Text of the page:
No. 382.
Mr. Curry to Mr. Bayard.

No. 58.]

Sir: Referring to instructions Nos. 39 of February 23, 40 of February 24, 45 of March 8, and 56 of May 4, 1886, I have the honor to state that I have had frequent and earnest personal interviews with the minister of state, in which I have brought to his attention the complaints of my Government as to the manner of observance of the commercial agreement of February 13, 1884, and the different treatment of cargoes of foreign products carried by our vessels to Cuba and Porto Rico from that accorded to those carried by Spanish vessels. In order to give a more pormanent and satisfactory understanding of the contention of the United States I added to the oral discussion a memorandum, a copy of which I inclose. This I submitted on the 10th of April last, and invited for it a careful examination and study. On the 26th of the same month I addressed to the minister a short note, a copy of which is inclosed, calling attention to the memorandum and urging that early action be taken in regard to the matters referred to therein. * * *

I have, &c.,

[Inclosure 1 in No. 58.]

memorandum for señor moret.

I. Maritime associations, ship, owners, shipping merchants, and exporters in the United States continue to present to my Government petitions and protests respecting the manner in which the commercial agreement of February 13, 1884, is being observed by the Spanish authorities. The method of the enforcement of this agreement by the Spanish authorities, as the Spanish Government is fully advised, has been a source of repeated and earnest complaint on the part of the shipping and exports interests of the United States, and is far from being satisfactory to my Government.

II. A reference to the commercial and diplomatic relations which preceded and led to the agreement shows that the main object of that compact was to abolish the discriminating flag-duties which the two Governments had established in the trade between the United States and the Spanish Antilles, and this is plainly stipulated in Articles 1 and 2.

III. The suppression of the differential flag-duties provided for in Article I necessarily meant that in the trade from the United States to Cuba and Porto Rico the American flag and the cargo covered by it should be treated in those islands precisely upon the same terms as the Spanish flag. If this had not been the case, my Government would have had no power to enforce Article II. Your excellency will see that the agreement is a simple executive act on the part of the United States. The authority to enter into and execute it was derived solely from section 4228 of the Revised Statutes. By this section Congress empowered the President to suspend the discriminating duties imposed upon the products and vessels of certain foreign countries, including the Spanish Antilles.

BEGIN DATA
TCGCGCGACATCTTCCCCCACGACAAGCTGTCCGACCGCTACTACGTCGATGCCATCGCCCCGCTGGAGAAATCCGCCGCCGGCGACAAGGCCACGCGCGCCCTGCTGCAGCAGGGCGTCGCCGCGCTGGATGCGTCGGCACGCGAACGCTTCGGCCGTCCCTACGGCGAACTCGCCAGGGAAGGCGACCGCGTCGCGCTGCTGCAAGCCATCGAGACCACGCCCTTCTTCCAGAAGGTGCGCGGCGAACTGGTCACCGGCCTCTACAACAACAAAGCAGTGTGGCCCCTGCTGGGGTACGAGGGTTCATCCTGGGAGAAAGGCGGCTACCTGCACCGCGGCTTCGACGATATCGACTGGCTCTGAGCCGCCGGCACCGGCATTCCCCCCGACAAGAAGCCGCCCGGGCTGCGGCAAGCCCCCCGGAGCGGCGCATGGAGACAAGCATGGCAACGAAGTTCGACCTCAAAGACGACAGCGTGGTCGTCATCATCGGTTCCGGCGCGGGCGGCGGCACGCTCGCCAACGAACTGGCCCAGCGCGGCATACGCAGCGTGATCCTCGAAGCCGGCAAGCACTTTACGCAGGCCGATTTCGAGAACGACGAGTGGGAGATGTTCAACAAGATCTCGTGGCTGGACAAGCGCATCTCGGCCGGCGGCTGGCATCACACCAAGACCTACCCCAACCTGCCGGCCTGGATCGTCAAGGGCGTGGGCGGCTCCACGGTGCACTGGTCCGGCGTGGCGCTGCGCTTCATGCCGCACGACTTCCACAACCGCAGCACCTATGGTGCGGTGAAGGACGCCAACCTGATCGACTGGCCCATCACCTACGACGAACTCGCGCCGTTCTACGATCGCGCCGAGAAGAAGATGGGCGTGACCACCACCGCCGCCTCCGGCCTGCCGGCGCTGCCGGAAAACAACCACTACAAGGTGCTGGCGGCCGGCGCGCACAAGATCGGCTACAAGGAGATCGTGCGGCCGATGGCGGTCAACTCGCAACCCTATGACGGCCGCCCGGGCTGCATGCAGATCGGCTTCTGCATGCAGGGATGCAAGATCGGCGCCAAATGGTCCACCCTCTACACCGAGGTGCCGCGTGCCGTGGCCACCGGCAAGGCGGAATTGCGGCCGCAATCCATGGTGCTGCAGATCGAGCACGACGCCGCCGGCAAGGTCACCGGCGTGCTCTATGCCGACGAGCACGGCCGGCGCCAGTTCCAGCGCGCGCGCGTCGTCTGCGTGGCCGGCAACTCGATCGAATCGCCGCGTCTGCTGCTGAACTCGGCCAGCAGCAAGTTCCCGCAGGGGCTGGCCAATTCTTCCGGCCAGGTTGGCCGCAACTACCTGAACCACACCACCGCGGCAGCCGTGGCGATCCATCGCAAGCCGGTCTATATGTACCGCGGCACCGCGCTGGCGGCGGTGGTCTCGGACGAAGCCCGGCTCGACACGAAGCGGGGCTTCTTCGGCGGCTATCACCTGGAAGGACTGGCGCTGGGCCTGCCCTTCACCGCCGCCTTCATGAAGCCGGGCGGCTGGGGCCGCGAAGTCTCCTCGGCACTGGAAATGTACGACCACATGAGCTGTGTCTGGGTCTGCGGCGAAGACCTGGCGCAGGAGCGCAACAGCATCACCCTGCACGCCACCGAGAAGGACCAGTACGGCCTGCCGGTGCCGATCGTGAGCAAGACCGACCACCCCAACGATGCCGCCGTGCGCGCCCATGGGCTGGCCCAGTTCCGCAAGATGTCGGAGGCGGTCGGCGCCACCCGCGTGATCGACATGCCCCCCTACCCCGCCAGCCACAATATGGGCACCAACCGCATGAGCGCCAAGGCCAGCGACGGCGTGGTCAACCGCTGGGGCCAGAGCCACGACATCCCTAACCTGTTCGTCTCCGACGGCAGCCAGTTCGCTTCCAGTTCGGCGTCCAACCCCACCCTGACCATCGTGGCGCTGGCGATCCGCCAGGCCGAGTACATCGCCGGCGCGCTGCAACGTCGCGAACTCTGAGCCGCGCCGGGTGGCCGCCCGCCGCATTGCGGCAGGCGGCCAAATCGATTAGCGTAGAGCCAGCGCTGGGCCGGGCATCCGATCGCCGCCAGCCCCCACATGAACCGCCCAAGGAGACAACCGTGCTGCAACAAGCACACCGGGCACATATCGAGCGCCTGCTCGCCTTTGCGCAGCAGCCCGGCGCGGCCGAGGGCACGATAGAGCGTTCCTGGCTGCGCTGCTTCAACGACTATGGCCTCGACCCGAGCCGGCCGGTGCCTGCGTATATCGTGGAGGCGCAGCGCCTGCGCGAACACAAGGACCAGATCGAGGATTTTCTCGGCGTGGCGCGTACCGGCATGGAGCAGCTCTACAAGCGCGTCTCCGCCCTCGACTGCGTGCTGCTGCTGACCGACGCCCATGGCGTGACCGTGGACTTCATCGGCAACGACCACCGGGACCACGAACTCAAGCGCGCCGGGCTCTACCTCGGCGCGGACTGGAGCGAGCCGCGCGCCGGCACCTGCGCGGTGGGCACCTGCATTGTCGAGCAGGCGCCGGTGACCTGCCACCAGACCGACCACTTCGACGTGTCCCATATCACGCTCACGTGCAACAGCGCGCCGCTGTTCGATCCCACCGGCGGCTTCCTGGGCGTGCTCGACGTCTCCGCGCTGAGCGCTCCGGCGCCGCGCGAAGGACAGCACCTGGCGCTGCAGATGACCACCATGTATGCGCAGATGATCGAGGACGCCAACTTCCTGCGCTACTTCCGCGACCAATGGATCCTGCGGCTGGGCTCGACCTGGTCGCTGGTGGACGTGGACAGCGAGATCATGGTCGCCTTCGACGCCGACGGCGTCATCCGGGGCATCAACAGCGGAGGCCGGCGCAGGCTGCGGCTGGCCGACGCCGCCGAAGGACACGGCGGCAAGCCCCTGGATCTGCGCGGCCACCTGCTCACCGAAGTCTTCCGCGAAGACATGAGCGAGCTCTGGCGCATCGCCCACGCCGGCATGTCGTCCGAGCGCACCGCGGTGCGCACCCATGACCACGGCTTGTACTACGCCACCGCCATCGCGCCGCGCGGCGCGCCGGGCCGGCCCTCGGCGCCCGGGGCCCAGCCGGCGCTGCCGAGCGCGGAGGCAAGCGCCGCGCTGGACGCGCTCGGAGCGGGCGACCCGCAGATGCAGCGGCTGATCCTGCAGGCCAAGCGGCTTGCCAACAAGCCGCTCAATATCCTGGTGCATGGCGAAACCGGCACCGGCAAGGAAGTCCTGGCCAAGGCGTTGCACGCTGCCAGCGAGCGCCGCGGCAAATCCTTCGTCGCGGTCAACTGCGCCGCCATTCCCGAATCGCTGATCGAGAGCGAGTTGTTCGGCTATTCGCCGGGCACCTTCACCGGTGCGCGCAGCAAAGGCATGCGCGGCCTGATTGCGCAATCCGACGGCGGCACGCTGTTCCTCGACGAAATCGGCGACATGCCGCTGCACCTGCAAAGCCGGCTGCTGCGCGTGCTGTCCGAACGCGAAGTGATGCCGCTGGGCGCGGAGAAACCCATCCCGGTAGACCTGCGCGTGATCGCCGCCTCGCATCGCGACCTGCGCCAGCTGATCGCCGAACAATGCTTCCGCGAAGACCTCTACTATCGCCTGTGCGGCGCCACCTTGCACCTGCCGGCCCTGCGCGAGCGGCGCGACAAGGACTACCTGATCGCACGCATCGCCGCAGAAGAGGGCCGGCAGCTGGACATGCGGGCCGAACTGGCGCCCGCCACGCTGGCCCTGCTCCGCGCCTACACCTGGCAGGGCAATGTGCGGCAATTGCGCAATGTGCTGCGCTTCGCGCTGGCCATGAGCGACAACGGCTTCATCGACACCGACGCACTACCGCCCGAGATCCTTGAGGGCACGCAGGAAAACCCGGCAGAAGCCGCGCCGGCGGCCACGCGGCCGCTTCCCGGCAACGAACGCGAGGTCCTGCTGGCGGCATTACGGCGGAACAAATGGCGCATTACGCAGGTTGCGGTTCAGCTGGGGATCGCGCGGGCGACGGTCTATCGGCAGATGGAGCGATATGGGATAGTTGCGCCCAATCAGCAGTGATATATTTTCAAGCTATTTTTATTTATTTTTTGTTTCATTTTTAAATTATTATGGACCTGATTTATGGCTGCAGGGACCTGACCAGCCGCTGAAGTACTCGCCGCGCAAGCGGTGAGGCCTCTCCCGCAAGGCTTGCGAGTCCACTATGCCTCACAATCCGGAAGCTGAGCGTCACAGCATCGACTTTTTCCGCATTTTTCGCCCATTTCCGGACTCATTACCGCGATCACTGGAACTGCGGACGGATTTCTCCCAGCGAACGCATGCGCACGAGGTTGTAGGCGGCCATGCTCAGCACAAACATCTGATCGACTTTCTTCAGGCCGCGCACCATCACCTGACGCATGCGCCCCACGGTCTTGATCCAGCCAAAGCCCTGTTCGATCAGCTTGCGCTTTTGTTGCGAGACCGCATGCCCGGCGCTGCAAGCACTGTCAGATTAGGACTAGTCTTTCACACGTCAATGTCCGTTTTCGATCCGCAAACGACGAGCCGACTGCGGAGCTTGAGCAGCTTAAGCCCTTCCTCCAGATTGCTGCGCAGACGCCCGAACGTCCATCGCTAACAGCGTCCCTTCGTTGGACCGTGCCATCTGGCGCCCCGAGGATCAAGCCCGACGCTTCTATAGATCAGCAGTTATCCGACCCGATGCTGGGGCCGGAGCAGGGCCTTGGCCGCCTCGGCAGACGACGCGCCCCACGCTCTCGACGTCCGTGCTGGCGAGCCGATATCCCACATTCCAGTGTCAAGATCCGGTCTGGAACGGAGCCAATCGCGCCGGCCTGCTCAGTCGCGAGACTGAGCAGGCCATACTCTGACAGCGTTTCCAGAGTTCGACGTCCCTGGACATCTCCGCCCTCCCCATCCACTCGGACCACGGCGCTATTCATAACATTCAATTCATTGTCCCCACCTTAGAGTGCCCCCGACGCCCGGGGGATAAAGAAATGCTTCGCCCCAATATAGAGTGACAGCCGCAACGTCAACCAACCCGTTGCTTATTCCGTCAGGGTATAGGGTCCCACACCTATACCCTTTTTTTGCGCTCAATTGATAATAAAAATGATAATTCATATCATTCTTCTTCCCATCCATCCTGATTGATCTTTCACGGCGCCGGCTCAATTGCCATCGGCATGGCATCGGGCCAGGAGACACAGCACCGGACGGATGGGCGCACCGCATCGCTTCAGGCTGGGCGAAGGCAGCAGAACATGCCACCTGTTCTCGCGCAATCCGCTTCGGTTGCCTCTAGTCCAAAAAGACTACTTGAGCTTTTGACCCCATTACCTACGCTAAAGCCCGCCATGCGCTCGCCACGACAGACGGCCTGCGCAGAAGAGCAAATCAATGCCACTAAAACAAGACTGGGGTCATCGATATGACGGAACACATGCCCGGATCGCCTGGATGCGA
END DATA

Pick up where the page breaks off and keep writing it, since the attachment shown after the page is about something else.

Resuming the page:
The express condition on which the authority to suspend was granted was that satisfactory proof should be given that no discriminating duties were imposed upon the vessels of the United States and their cargoes.

The notice given by the Spanish Government, after signing the agreement, that it would put it into execution on the 1st of March following, was accepted by my Government as a sufficient proof under the act of Congress I have cited, and the President’s proclamation was accordingly issued, suspending the 10 per cent discriminating duties imposed on Spanish vessels, carrying into our ports cargoes from Cuba and Porto Rico. It appears, however, that Spanish vessels are permitted to carry foreign goods transshipped in American ports to Cuba and Porto Rico, and have them admitted under the third column of the tariffs of those islands, while similar goods, carried in American vessels, are required to pay the higher duties of the fourth column. This, as it must be apparent to your excellency, is a manifest discrimination against the American flag, the imposition of a different duty, and consequently a violation of Article I of the agreement. [Page 796] The President of the United States is authorized to continue the suspension of the I discriminating duty so long as the reciprocal exemption of vessels of the United States and their cargoes shall continue, “and no longer.”

IV. My predecessor, Mr. Foster, very earnestly, nearly two years ago, called the attention of the Spanish Government to the matter, and declared, as he was perfectly competent to do, that if his Government had understood that the agreement would be so construed and observed by Spain, it never would have been signed or put in execution. It appears from Mr. Foster’s communication that the then Spanish minister of state acquiesced in the view taken by the Government of the United States, and slated that he had recommended to the minister of ultramar that a royal order be issued placing American vessels in the Antilles upon the same footing as Spanish vessels in respect to foreign goods carried by them.